Divorce will completely change your world, and it will also change the lives of your children. Before you make any lasting decisions about your marriage, you definitely need to think about the possible repercussions for the rest of your family.
As hard as divorce may be for you, it may be substantially more traumatic for your children. What will your kids experience as you go through a divorce?
Divorce can cause social, emotional and educational setbacks
Kids often have a trauma response to parental divorces. Their lives seem to change almost overnight. The chances are good that they will have to leave the home they have long lived in, even if it is just when one parent has custody.
Typically, Pennsylvania divorces result in shared custody, which means there will be plenty of opportunities for the parents to argue. For many kids, witnessing the fights and feeling like they get stuck in the middle can be one of the hardest parts of a divorce. They may feel guilty or resentful about the changes in their parents’ relationship.
Children may withdraw from some of their social relationships in response to a divorce. They may also find that some of their relationships change on their own. If they have friends whose parents are religious, for example, those parents may stop scheduling playdates because of your divorce. You will likely also see a change in your child’s grades, with short-term academic struggles being a common issue.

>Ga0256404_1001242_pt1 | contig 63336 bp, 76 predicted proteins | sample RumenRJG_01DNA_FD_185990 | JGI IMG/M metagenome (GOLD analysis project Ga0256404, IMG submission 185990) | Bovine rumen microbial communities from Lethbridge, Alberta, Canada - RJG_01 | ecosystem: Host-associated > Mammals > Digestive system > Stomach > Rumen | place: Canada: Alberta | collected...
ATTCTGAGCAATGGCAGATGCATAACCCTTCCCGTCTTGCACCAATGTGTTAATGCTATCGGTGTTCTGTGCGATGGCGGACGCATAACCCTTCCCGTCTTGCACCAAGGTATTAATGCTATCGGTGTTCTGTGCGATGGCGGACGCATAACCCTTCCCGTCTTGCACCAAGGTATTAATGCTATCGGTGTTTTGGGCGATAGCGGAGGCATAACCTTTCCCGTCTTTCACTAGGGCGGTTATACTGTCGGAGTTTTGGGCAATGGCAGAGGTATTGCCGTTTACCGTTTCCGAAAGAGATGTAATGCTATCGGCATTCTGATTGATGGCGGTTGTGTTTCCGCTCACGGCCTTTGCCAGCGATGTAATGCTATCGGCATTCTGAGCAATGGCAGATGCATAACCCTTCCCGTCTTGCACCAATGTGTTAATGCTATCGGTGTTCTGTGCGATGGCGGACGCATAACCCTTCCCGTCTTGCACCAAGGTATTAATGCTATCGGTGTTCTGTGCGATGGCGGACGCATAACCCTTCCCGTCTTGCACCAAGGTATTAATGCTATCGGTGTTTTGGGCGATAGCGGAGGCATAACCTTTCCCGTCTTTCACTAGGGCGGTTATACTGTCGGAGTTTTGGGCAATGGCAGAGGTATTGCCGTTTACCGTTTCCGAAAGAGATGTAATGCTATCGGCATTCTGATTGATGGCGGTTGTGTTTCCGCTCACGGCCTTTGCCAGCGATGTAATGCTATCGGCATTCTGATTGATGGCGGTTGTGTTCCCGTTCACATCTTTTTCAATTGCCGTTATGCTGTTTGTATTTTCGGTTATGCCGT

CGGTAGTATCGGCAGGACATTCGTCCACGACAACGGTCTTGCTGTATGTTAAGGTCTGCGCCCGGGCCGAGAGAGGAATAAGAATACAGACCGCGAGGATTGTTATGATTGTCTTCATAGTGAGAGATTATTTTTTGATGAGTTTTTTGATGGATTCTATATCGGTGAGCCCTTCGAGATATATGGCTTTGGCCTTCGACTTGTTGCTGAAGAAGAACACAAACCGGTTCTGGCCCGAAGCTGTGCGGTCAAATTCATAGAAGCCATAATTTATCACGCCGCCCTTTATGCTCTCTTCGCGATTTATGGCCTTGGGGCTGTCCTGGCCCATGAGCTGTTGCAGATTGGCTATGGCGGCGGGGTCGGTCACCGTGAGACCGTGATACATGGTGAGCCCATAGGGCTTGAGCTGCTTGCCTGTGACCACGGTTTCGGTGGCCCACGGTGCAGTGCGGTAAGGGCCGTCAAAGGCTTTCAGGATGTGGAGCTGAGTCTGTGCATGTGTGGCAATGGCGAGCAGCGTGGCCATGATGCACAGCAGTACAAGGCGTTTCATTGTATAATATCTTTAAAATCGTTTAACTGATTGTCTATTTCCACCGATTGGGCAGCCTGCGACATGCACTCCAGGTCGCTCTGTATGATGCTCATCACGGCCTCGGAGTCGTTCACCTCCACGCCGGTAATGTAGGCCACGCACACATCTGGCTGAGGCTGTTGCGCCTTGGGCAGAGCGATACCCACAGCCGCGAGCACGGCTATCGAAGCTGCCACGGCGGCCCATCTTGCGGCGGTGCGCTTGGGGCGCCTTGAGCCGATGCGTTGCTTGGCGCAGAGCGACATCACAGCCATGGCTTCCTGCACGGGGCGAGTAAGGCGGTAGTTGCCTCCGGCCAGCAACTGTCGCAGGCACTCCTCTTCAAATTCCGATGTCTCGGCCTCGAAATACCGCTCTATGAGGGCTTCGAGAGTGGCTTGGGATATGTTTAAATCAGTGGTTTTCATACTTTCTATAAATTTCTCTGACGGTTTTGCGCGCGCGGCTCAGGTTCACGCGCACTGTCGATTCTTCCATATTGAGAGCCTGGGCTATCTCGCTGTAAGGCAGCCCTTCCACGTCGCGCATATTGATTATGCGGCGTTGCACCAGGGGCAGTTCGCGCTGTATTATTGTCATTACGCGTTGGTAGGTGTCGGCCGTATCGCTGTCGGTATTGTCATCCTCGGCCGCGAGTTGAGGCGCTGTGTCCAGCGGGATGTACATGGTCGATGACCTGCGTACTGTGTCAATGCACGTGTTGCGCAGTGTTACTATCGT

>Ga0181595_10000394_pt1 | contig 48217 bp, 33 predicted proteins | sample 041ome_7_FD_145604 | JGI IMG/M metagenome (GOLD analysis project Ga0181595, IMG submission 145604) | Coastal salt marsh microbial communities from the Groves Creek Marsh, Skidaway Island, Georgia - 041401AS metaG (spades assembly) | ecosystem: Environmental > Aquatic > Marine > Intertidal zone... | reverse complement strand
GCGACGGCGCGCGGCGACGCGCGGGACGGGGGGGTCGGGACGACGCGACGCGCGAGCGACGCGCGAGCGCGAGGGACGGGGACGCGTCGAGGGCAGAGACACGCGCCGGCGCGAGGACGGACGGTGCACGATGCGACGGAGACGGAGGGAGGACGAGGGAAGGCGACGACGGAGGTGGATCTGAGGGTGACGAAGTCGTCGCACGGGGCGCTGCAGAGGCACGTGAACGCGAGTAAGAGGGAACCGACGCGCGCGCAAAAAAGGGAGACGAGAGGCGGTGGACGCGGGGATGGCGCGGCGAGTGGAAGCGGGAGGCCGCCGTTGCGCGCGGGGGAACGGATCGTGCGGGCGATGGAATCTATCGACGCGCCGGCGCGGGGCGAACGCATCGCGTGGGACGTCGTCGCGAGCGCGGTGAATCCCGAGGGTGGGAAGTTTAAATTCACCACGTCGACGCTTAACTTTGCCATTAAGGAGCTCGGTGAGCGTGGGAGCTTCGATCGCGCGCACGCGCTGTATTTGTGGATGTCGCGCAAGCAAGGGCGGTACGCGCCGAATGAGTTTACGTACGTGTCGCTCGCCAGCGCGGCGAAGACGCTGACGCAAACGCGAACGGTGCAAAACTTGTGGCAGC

How could you make divorce easier for your kids?
The number one way to minimize how hard divorce is on your children is to agree with your ex not to fight in front of the kids. The less your children have exposure to conflict between their parents, the easier it will be for them to process the changes to their family.
If possible, prioritize keeping the kids in the family home so that they can stay in the same school district. Put a lot of emphasis on their secondary social supports, like close friends, aunts, uncles, grandparents and cousins. You may also need to think about getting your kids into a support group for children with divorcing parents or even one-on-one counseling with a professional therapist.
Recognizing that your divorce will come with short-term difficulties for your children can help you support them as they learn how to handle life in a shared custody arrangement.